Thoughts On Marissa Mayer, Yahoo, etc.


A couple of weeks ago, it seemed like everywhere I looked online I saw an article about Marissa Mayer’s new policy at Yahoo about not allowing employees to work from home. (If you missed it, you can read the actual leaked internal memo here.) After all the ruckus began, I had conversations about this with a number of friends, and a few even asked whether I would blog about it.

Why, yes, I think I will.

I find the whole situation to be fascinating, for three reasons:


First, no matter what side of the argument you find yourself on, there are articles to support your side. Looking for research that supports that working in the office will boost productivity? No problem! Want the opposite data that says working from home is the better way to go? Here you go. Welcome to the world of data — where, “If you have a stubborn opinion, we can justify why the position you want to take is the only right one!”

This is interesting, because the real situation — what’s actually happening inside Yahoo — is certainly more nuanced than any outsider can appreciate. Any organization made of human beings (which is to say, all of them) is much more complex than we want it to be. We’d like it to be easy — ideally, we could spout some anecdotal truths, throw around some nice research statistics, wave our magic wands, throw fairy dust in the HR person’s face, and fix the damn problem already. But this really isn’t how life works, is it? Like anything worth having, a great organization takes a lot of frickin’ work. There’s no way around it.


Second, as mentioned in the point above, this kind of policy is usually stupid — and please notice that I’m not saying “Yahoo’s policy” or it’s “always stupid.” There may well be very good reasons for making this decision within Yahoo (reference Point #1), and I don’t want to comment on that. What I do want to talk about, however, is any leader who would potentially take the Yahoo example and use it as a blunt instrument to support their own un-human agenda.

Generally speaking, whenever we codify a policy that takes decisions away from smart people, it’s usually going in the wrong direction. (There are some great thoughts on why this is the case in a Wired article here.) Here’s the way I think about it: the majority of our work is going in the direction of greater ambiguity, which means that we’re expecting our employees to habitually use their brains to make better decisions on behalf of the company. We are giving them this message — “Be smarter!” — while at the same time, with a policy like Yahoo’s, telling them we don’t trust them to know how or where or what to work on. This sends the opposite message, namely: “You’re too dumb to know what to do!”

This terrible contradiction is perhaps the greatest oxymoron of the way management works, and somehow it’s still popular almost everywhere… which leads us to Point #3.


Third, while I understand the vitriolic and hyperbolic nature of media, I’m still frustrated that a story like this can “blow up” while there are tiny organizational wars being fought everywhere that don’t seem to ever get attention on a larger scale.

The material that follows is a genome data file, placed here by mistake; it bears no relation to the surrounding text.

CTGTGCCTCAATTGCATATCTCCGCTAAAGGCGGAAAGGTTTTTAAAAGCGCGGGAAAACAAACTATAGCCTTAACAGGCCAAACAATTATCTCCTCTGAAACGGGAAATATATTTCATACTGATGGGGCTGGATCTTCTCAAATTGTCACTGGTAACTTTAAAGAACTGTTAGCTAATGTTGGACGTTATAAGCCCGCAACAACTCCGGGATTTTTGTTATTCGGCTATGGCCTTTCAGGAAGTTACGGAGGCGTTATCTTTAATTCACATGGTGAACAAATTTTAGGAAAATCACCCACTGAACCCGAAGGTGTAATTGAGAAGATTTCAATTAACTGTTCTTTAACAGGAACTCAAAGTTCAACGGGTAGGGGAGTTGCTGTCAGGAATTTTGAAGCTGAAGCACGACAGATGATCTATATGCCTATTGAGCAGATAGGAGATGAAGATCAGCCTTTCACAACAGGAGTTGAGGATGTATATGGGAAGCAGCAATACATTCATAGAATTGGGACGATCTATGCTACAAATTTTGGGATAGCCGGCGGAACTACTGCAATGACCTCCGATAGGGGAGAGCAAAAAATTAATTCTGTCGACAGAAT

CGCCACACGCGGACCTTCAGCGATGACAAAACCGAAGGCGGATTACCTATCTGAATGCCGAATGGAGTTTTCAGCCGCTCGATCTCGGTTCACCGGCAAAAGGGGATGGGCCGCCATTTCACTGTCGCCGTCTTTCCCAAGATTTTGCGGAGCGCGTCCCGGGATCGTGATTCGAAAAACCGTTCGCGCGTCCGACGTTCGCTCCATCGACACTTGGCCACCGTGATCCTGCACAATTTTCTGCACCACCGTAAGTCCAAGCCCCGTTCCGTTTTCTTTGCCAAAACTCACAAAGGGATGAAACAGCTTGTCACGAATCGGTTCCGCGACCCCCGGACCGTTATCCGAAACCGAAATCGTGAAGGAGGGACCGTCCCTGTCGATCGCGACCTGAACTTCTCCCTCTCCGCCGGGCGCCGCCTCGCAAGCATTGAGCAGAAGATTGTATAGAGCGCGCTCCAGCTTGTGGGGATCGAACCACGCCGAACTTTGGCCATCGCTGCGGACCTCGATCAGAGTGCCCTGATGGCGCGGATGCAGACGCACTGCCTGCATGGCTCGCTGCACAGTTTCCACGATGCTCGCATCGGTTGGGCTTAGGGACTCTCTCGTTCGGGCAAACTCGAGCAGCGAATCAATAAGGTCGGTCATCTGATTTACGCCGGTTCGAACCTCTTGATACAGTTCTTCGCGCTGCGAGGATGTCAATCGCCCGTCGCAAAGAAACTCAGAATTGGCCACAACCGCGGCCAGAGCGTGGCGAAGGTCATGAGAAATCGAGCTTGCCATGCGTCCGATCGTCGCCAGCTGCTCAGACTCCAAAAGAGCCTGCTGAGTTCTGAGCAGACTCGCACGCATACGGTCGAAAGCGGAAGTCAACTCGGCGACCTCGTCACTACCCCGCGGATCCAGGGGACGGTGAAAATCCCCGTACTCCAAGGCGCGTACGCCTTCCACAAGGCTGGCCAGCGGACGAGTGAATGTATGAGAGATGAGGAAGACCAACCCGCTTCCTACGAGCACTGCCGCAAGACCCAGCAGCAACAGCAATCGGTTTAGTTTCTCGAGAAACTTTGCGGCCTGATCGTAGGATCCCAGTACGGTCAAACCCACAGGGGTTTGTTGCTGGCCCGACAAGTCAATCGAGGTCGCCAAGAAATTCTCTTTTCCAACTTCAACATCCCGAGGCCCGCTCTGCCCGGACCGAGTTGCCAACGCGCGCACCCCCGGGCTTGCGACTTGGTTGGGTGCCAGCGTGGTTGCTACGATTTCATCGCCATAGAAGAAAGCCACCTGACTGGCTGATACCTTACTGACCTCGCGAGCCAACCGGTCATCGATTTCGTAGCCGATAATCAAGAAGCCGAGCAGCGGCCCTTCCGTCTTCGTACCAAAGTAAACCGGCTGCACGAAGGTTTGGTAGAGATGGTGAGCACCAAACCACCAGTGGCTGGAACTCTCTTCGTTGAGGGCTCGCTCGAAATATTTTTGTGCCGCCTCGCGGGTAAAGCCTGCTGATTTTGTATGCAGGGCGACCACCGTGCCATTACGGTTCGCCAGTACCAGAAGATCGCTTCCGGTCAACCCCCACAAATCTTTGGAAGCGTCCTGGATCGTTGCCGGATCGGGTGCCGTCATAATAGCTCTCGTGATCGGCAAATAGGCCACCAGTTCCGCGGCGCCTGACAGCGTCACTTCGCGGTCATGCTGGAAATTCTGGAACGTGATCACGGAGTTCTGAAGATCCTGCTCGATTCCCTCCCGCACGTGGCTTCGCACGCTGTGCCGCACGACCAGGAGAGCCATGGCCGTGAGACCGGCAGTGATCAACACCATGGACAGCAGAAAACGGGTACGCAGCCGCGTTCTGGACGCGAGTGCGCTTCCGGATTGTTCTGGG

For example, in my experience of having worked with many different kinds of companies, the vast majority of organizations still don’t have any workplace flexibility at all. THAT’S what we should really be upset about. In fact, in some organizations there are actually policies in place that explicitly prohibit flexible work.

What, you’re not shocked about this!? Yes, I know you’re not — and that just proves my point that we’ve become far too adept at ignoring larger systemic issues. After all, it’s much easier to point our fingers at Ms. Mayer or Yahoo and say, “I can’t believe you’d do this!” than to take a good look at how archaic our own policies might be, isn’t it?


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The Magic Of Strengths-Based Coaching


I had the pleasure of presenting a virtual class entitled “The Magic of Strengths-Based Coaching” to the ICF (International Coach Federation) a couple weeks ago. Over 140 coaches attended from around the world!

Here was the gist of the class:

Research shows that the most effective leaders in the world share one surprising trait: they know their strengths and they work “in” them almost all the time. By attending this session, you will discover a fresh perspective to share with the clients you work with, and learn why a focus on “what’s right with people” is surprisingly counter-intuitive and also, perhaps, the most important insight you can provide someone who desires to live an exceptional life.

Coaches will deepen and stretch their knowledge of several ICF core coaching competencies, including:

  • How to create greater personal awareness for coaching clients, particularly in the areas of enduring personality strengths and natural sources of energy
  • How to design better action plans for coaching clients by aligning individual goals with unique personal motivators and, therefore, achieving more success
  • How to manage progress and accountability for coaching clients by integrating action plans with personal strengths, thereby developing greater resilience to meet objectives

If you missed it, you can listen to the recording hereWhile you listen, I recommend opening the visual presentation here, and following along with it as you listen to the recording. I give cues throughout to make it very simple.

ICF-LA does great stuff like this all the time (and the host, Paul, is seriously one of the most wonderful people you’ll ever meet). If you’d like to register for one of their upcoming teleclasses, just go here.


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